Stress Fracture of the Spine

A stress fracture is an incomplete fracture of a bone. It generally caused by a chronic repeated loading. This type of fracture is typically seen in lower extremity, spine, or pelvis. Briethaupt, a Prussian military physician, first reported this kind of fracture (Breithaupt, 1855). He presented the first description of a metatarsal stress fracture when he noted swelling and pain in the feet of military recruits. Thus, these injuries were called "march fractures" because of they commonly were seen in military recruits suddenly subject to long forced marches (Stechow, 1897). In 1897, just a few years after William Roentgen created the first x-ray machine, radiographic examination of these injuries became possible. 

A stress fracture of the spine generally occur in two locations: posterior elements of lumbar vertebrae (pars interarticularis), and vertebral body. Stress fracture of the pars interarticularis is called spondylolysis. Stress fracture of the vertebral body typically occurs in osteoporosis, and is called as fragility fracture or osteoporotic compression fracture.

Microfractures have been thought to be the physical precursor to stress related injury of bone but the reality is quite subtle. Mechanical forces activate the cell signaling mechanisms. Integrins, membrane proteins, thought to be a part of the cell sensing system, appear to play a role in the activation. Aberrant forces alter the subtle balance between osteoclastic and osteoblastic activity through altered gene activity. This mechanotransduction of force into biological mechanism is the true precursor to the stress related injury of bone. Cell signaling alters the gene activation pattern which then changes the metabolic activity of the cells. The altered metabolic activity causes aberrant remodeling which is a component of the initial stress “reaction” and not a true fracture.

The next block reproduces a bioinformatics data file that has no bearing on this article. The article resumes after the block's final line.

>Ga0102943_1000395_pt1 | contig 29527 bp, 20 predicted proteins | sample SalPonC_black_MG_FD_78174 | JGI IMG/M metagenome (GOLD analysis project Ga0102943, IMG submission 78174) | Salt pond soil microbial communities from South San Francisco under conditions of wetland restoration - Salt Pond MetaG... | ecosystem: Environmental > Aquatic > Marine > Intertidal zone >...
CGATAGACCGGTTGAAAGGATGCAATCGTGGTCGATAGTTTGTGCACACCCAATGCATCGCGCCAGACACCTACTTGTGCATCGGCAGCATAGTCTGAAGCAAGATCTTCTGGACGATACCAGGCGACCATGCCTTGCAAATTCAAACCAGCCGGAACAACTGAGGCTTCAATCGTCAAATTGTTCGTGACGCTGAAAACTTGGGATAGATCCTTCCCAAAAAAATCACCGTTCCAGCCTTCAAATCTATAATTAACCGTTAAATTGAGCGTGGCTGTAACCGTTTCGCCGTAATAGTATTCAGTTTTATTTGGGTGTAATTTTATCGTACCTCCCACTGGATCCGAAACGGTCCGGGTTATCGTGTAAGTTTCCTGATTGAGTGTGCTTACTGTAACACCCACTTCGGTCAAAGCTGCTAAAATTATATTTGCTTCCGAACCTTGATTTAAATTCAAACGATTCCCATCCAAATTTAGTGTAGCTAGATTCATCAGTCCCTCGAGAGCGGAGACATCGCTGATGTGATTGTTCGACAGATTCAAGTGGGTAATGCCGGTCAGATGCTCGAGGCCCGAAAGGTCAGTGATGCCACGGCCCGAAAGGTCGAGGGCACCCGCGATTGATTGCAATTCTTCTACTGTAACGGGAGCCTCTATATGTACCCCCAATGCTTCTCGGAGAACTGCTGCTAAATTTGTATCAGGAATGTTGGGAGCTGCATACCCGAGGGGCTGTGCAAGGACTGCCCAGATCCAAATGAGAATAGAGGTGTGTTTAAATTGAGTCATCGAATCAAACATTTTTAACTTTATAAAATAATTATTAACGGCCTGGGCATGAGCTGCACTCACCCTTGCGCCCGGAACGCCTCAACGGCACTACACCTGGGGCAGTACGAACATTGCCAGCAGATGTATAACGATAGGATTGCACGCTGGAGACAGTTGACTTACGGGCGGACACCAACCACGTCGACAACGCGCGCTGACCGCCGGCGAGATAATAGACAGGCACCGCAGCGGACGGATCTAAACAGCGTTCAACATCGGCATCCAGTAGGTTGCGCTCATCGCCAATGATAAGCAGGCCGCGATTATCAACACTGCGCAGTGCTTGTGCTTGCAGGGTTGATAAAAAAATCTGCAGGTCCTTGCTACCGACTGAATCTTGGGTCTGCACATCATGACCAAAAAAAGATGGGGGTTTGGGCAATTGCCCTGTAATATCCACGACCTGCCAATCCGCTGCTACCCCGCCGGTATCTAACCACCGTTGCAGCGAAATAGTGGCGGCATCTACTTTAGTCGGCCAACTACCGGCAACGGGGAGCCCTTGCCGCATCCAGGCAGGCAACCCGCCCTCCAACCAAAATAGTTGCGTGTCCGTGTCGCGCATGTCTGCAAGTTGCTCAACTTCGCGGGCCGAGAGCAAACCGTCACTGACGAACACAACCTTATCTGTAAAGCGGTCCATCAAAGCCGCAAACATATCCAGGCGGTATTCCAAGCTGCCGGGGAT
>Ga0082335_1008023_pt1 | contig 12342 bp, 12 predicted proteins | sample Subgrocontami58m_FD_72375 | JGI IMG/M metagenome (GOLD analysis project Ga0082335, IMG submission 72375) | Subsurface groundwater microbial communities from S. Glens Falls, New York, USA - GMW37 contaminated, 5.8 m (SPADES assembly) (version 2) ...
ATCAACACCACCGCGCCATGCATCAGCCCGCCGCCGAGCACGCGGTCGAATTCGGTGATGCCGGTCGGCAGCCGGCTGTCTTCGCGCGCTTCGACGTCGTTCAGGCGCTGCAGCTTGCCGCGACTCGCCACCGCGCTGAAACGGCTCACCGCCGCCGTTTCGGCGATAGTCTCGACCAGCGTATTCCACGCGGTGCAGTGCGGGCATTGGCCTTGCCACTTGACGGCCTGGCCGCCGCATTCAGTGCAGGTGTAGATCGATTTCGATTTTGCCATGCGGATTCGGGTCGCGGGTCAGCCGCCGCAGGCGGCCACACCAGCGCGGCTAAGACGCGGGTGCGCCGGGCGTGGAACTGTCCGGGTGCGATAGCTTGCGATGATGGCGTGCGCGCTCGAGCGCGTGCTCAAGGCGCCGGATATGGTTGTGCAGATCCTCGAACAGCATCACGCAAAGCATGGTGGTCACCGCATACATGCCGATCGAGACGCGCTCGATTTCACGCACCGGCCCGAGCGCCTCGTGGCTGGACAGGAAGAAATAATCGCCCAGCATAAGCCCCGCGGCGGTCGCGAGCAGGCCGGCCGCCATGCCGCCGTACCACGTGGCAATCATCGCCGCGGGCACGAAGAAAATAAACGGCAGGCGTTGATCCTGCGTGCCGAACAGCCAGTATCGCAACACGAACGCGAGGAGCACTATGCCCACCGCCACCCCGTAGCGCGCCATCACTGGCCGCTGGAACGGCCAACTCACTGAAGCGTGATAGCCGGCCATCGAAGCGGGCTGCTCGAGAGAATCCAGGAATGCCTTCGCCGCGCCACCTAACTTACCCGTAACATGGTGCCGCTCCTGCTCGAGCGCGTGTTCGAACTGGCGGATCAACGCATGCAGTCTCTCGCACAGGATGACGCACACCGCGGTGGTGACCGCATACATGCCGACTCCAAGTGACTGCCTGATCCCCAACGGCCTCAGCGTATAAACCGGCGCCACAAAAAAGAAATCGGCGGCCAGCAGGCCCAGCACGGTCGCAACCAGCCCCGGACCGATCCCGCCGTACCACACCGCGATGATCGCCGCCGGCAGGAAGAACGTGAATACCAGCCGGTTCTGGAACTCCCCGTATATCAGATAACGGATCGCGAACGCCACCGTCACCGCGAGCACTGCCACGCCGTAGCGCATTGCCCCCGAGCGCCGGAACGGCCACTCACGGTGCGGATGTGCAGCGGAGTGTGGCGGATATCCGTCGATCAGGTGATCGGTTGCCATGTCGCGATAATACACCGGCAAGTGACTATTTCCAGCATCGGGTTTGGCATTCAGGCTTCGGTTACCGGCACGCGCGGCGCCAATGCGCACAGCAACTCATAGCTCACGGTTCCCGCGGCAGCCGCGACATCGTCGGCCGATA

A stress fractures may present subtle symptoms. It causes pain and tenderness associated with weight bearing. Stress fracture of the spine gets worse with sitting and standing, gets better with lying.

Injury may first be seen on a bone scan (scintigraphy) reflecting metabolic activity of bone. Slightly later the injury will be visible on an MRI. Finally the injury may become visible on an x-ray.

Rest induces healing of a stress fracture. The amount of recovery time varies greatly depending upon the location, severity, the strength of the body's healing response and an individual's nutritional intake. While the bone may feel healed and not hurt during daily activity, the process of bone remodeling may take place for many months after the injury feels healed. Thus, incidences of re-fracturing the bone is still at significant risk. Rehabilitation usually includes muscle strength training to help dissipate the forces transmitted to the bones. With severe stress fractures, surgery may be needed for proper healing. Spine fractures may be treated with vertebroplasty or kyphoplasty procedures.


Breithaupt, J. (1855). " Zur pathologie des menschlichen fussess.  1855; 24:169-177." Medizin Zeitung 24: 169-177.
Stechow (1897). "Fussödem und Röntgenstrahlen." Deutsche Militärärztliche Zeitschrift 26: 465.

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